Press Contact: Jon Pattee
WASHINGTON, DC Jan. 2, 2013 – Lutheran Immigration and Refugee Service (LIRS) is heartened by the Department of Homeland Security (DHS)’s announcement today of a final rule that promises to reduce the separation of families by encouraging some undocumented immigrant parents, children, and spouses to come out of the shadows to permanently reunify with their U.S. citizen family members.
“Though the United States still desperately needs a comprehensive overhaul of our immigration laws, this policy change is a positive step to protect American families,” said Brittney Nystrom, LIRS Director for Advocacy. “This rule eliminates one hurdle facing thousands of families with mixed immigration status seeking to remain together. It also provides more transparency to the family reunification process.”
However, because the rule will apply only to immediate relatives of U.S. citizens, LIRS will continue to call for equity and fairness in the treatment of all immigrant families.
“It is our firm belief that family members of those who possess green cards, meaning lawful permanent residents, should be allowed to remain with their families in the United States as the government processes their waiver applications,” said Nystrom.
While many people wait overseas for years or even decades for a family-based visa to become available, some are already living in the United States, working and contributing to their communities. Under the current policy, when a family-based immigration slot opens, undocumented immigrants have to return to their country of origin to complete the process. To be able to return to the United States, they must obtain a waiver. However, they risk long periods of separation during processing and the chance of being barred from returning to the United States for up to 10 years if the waiver is denied. As a result, many immigrants forego the entire process for fear of long-term separation from their families.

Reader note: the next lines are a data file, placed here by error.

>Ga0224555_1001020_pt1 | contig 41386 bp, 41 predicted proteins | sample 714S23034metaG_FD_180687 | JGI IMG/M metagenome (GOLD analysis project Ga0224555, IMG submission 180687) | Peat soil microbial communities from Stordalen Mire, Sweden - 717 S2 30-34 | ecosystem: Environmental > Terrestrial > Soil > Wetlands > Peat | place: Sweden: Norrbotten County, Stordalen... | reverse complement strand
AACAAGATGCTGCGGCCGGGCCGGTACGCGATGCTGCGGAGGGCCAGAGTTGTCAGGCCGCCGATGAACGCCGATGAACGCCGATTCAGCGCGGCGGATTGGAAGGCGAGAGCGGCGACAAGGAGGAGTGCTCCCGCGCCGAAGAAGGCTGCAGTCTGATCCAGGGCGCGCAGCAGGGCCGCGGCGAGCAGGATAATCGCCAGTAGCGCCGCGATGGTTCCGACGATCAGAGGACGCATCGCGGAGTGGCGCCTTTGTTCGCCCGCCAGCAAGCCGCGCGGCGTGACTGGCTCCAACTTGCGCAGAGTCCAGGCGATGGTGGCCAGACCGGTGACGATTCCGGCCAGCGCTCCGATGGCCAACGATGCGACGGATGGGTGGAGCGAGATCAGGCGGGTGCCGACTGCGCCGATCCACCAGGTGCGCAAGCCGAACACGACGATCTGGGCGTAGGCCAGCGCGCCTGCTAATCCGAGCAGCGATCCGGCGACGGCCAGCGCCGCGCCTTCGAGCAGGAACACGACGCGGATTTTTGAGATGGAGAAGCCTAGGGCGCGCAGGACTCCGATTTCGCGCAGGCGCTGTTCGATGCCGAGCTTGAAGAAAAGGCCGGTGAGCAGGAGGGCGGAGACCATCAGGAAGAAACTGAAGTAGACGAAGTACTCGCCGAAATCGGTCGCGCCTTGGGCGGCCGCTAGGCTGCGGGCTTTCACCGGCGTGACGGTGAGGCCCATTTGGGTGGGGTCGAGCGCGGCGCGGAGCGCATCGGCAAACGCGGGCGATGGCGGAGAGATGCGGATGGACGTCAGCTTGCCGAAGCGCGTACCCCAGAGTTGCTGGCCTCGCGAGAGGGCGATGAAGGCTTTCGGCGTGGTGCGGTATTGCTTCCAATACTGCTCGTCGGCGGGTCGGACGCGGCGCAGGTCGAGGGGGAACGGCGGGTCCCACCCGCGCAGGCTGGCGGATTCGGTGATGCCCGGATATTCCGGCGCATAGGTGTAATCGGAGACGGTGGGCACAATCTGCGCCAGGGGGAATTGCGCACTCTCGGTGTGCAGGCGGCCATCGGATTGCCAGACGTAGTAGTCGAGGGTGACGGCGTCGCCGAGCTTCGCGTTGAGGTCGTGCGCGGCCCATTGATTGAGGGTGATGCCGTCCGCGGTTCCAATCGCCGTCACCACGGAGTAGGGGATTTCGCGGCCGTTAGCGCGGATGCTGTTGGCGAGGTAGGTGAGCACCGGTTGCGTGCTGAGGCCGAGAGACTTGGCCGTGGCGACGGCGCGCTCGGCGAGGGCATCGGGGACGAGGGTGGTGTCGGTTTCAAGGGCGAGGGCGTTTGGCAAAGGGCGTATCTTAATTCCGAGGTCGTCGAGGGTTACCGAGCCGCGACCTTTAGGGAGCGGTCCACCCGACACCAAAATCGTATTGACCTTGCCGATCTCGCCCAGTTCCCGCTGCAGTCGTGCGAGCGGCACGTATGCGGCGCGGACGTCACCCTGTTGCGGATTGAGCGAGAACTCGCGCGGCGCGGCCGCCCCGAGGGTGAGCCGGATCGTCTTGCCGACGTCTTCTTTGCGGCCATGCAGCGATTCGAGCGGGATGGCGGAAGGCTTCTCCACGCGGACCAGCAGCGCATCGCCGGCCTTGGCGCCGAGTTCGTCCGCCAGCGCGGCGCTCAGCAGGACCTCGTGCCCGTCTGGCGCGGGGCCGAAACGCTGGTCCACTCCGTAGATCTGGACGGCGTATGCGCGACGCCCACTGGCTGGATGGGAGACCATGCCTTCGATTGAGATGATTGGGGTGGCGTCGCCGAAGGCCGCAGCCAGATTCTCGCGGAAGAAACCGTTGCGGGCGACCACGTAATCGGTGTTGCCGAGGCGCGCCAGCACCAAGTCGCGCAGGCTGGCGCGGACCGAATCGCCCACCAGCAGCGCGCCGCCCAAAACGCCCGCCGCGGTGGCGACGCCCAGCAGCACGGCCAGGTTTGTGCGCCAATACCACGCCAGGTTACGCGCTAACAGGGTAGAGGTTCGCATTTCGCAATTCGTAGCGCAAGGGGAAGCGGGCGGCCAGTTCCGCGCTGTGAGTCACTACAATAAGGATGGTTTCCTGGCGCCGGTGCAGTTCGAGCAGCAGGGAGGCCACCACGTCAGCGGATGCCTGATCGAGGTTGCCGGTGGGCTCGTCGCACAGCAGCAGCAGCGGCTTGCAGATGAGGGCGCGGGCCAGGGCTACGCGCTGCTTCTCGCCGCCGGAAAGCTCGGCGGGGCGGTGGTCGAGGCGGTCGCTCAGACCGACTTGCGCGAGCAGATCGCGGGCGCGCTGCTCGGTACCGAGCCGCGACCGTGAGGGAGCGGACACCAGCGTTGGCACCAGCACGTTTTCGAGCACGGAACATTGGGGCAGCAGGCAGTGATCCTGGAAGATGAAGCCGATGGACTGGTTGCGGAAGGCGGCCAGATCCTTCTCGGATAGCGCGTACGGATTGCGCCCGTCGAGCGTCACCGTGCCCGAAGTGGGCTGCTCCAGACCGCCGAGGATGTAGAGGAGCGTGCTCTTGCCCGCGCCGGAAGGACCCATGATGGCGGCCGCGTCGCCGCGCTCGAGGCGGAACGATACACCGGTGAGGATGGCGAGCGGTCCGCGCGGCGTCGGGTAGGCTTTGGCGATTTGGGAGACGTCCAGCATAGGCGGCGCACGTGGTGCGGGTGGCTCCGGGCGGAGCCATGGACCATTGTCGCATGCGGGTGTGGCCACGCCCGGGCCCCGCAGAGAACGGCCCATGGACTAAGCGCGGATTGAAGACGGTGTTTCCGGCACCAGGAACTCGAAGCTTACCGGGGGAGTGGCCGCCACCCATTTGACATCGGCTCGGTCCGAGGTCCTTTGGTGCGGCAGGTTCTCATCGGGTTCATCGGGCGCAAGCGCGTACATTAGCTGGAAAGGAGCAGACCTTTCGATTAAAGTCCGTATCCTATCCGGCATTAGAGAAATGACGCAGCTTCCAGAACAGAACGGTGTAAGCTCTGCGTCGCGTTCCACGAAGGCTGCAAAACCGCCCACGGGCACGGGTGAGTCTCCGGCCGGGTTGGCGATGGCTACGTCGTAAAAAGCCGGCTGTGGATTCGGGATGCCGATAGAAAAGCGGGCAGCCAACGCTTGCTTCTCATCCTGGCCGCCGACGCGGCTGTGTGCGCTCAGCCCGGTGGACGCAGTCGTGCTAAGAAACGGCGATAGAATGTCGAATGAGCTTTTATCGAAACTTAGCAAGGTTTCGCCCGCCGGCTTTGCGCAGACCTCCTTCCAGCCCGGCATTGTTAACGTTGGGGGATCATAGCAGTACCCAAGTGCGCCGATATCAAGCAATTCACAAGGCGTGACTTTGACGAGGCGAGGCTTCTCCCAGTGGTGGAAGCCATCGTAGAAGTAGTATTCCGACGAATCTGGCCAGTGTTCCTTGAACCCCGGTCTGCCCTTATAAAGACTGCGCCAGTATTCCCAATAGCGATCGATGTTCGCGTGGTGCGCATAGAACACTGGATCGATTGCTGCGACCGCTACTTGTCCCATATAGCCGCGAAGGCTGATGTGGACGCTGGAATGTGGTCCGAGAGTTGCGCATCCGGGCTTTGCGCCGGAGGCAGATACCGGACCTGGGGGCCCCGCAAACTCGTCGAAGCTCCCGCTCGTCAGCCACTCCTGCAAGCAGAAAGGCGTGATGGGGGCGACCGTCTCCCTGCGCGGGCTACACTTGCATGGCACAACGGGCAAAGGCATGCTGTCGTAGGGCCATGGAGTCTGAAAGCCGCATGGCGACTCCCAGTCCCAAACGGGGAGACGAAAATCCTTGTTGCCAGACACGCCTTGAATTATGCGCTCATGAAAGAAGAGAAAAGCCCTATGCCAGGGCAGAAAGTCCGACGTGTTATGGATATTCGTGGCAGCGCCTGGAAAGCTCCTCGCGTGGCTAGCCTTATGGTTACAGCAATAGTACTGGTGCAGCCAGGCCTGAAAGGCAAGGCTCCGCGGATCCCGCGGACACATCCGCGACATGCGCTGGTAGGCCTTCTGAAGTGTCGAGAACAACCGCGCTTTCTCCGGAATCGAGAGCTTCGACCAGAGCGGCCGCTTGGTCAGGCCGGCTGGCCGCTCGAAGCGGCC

Today’s processing change will enable undocumented immigrants with a U.S. citizen spouse, parent, or adult child to interview for a provisional waiver while inside the United States. If found eligible for the waiver, they would then return to their home country for final processing.
“The current policy forces eligible individuals to remain in the shadows for fear of extended separation from their families,” said Nystrom. “Though the new policy does not apply to immigrants with family members who hold lawful permanent resident status, also known as green card holders, we are pleased that the Department of Homeland Security has pledged to consider expanding the waiver. Family unity is a fundamental value and all families yearn to be permanently reunited with their loved ones.”
LIRS has called on the Obama Administration to make this change since 2011, joining with bishops of the Evangelical Lutheran Church in America (ELCA) and other faith-based, ethnic, and immigrant rights groups. Members of Congress, including the Congressional Hispanic Caucus, representatives Zoe Lofgren (D-CA), Jared Polis (D-CO), Michael Honda (D-CA) and Judy Chu (D-CA) and senators Robert Menendez (D-NJ) and Michael Bennet (D-CO) also submitted public comments.
LIRS is nationally recognized for its leadership advocating on behalf of refugees, asylum seekers, unaccompanied children, immigrants in detention, families fractured by migration and other vulnerable populations, and for providing services to migrants through over 60 grassroots legal and social service partners across the United States.